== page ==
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Horry Democrats Mourn, Commemorate Passing of James Frazier

MYRTLE BEACH, July 29 – “He was a quiet man who had no trouble being heard. We will not see his like pass this way again.”

Bennie Swans, chairman of the Horry County Democratic Party, joined with dozens of civic, political, government, and religious leaders across the region to mourn the passing of former County Councilman James R. Frazier, 78, who passed away at home on Wednesday in the arms of his loving wife Jackie  and his family.

Frazier, who represented Horry County’s 7th District from its first day in 1980, the year the council was first apportioned into individual-person districts, until March of this year when he formally retired for health issues.  He was the council’s longest serving council member, a 35-year record unlikely to be broken any time soon. He was also the Horry County Democratic Party’s first African-American chairman, elected in 1986.

Bucksport Farmer and Community Activist

Born and raised in the Bucksport community, Frazier retired after 23 years of service with the South Carolina Department of Agriculture, working in the weights and measures division as a consumer affairs specialist, insuring that scales in stores throughout the county were accurate and that gasoline pumps dispensed true and accurate measurements. He was also a farmer who raised a few cattle and traveled up and down the east coast, selling produce and eggs from the backyard “egg factory,” as he called the family chicken coop.

One of the highlights of Frazier’s career came in the winter of 1977 when he got a call from the White House and President Jimmy Carter – himself a farmer — inviting Frazier to join with four other farmers throughout the nation to meet with Carter over lunch to discuss issues related to smaller farms. On Monday, March 21, 1978, from 1 to 2 p.m., Frazier joined a Vermont dairy farmer, a Texas cotton farmer, a Washington state wheat farmer, and an Iowa cattleman for bean soup, club sandwiches and iced tea in the Roosevelt Room with President Carter and Vice President Walter Mondale. Frazier’s selection as a participant in this meeting was arranged via the office of South Carolina’s long-term Congressman John W. Jenrette Jr.

Frazier also served on the South Carolina Association of Counties’ Board of Directors since 2006 and was appointed president in 2015. For his long service to Bucksport and to Horry County, Frazier was honored in 2008 by becoming the namesake of the James R. Frazier Community Center, 1370 Bucksport Rd., Bucksport.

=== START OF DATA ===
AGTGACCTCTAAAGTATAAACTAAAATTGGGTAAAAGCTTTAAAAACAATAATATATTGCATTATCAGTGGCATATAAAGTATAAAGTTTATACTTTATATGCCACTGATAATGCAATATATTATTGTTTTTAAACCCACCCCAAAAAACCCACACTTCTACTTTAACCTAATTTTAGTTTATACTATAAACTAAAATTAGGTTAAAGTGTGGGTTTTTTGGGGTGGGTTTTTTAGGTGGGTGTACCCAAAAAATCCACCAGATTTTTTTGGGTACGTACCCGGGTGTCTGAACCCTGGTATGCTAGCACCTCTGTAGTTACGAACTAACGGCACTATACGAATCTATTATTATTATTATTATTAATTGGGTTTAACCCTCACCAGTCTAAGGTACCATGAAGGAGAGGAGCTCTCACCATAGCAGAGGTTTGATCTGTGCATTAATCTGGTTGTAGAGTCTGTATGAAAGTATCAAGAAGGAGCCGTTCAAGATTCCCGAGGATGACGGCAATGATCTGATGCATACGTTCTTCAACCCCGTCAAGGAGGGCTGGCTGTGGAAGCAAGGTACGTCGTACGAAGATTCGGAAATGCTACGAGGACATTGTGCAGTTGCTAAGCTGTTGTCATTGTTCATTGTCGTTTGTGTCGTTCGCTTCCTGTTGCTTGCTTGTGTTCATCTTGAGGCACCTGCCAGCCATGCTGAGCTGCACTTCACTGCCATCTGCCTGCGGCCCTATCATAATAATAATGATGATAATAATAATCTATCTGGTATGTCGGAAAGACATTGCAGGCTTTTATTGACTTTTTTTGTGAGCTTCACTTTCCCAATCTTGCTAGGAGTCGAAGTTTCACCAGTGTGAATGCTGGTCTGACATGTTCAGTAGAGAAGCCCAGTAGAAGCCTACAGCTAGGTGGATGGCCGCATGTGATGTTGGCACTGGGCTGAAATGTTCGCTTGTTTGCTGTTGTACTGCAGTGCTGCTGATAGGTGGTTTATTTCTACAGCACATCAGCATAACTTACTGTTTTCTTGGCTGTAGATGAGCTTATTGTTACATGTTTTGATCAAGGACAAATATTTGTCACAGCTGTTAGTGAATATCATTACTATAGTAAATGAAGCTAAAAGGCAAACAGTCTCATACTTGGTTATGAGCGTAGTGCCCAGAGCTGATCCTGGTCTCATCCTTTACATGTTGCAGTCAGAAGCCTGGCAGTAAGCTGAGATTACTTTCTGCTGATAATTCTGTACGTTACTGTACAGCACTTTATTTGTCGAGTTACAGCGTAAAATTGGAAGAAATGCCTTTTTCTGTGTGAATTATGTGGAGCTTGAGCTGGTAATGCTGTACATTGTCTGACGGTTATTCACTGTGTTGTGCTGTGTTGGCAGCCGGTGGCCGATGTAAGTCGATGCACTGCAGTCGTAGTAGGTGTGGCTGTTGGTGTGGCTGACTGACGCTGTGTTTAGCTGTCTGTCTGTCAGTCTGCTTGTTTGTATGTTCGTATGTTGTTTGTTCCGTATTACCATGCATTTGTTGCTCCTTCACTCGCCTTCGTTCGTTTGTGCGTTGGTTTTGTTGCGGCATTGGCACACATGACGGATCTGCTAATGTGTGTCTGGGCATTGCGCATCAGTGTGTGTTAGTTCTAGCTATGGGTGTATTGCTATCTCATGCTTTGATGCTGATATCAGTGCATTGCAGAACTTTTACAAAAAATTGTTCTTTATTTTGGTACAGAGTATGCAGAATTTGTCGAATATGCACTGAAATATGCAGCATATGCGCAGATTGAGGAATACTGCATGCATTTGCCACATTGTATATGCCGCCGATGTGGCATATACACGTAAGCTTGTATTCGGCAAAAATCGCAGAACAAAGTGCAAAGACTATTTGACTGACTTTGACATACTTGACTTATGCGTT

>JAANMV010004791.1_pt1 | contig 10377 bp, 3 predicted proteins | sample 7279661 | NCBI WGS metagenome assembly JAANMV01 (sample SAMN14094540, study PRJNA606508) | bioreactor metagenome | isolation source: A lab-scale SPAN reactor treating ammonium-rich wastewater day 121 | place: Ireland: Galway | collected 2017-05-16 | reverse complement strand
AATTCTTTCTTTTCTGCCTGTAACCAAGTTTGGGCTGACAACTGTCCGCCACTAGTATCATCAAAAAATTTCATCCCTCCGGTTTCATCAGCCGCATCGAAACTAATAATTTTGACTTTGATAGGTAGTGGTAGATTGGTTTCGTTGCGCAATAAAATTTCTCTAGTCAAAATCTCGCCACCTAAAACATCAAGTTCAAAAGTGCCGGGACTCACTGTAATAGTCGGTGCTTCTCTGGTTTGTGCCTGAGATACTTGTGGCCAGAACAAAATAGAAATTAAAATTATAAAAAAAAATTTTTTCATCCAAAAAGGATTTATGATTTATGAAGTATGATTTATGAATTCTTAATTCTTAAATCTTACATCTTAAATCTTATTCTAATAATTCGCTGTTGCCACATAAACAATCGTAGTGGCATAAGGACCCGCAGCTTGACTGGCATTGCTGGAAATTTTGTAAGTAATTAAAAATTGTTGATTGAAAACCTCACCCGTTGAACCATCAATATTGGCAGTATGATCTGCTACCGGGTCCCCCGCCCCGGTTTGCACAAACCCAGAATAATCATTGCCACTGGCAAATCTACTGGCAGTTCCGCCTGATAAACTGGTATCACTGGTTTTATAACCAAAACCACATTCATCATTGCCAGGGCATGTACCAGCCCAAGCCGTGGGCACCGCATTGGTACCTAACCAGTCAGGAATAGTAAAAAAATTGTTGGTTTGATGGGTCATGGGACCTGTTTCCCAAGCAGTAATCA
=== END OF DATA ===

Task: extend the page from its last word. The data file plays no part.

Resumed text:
Swans said Frazier was a staple of the local party and leaders of color-blind race relations. “It was just amazing that after dealing with the Jim Crow laws, he was able to work side-by-side with the council people, and not just for Bucksport, but for all of Horry County,” Swans said. “He’s going to be sorely missed.”

Tributes from Officials and Candidates

“We mourn the passing of a patriot, who put our community above himself,” said Mal Hyman, Democratic candidate for the 7th Congressional District that includes Horry County.  “He practiced love and pragmatism to build bridges and fight for justice.”

Harold Phillips, Frazier’s cousin who was elected to the 7th district council seat in a special election earlier this month, acknowledged that he has some big shoes to fill. “I tell people, ‘I’m not Mr. Frazier, but I’ll do whatever I can,’” Phillips said. “James was a people person, a public servant who worked for the people of the district, and of the county. It’s a very sad loss. He’ll be missed.”

With Frazier as his mentor, Phillips said the greatest thing he learned was how to be patient and work hard to get things done. “Frazier was a quiet, peaceful man who was friendly to everyone he met,” Phillips said. “Not only did he know everyone in his district, but knew most of the people in Horry County. I don’t think he had any enemies.”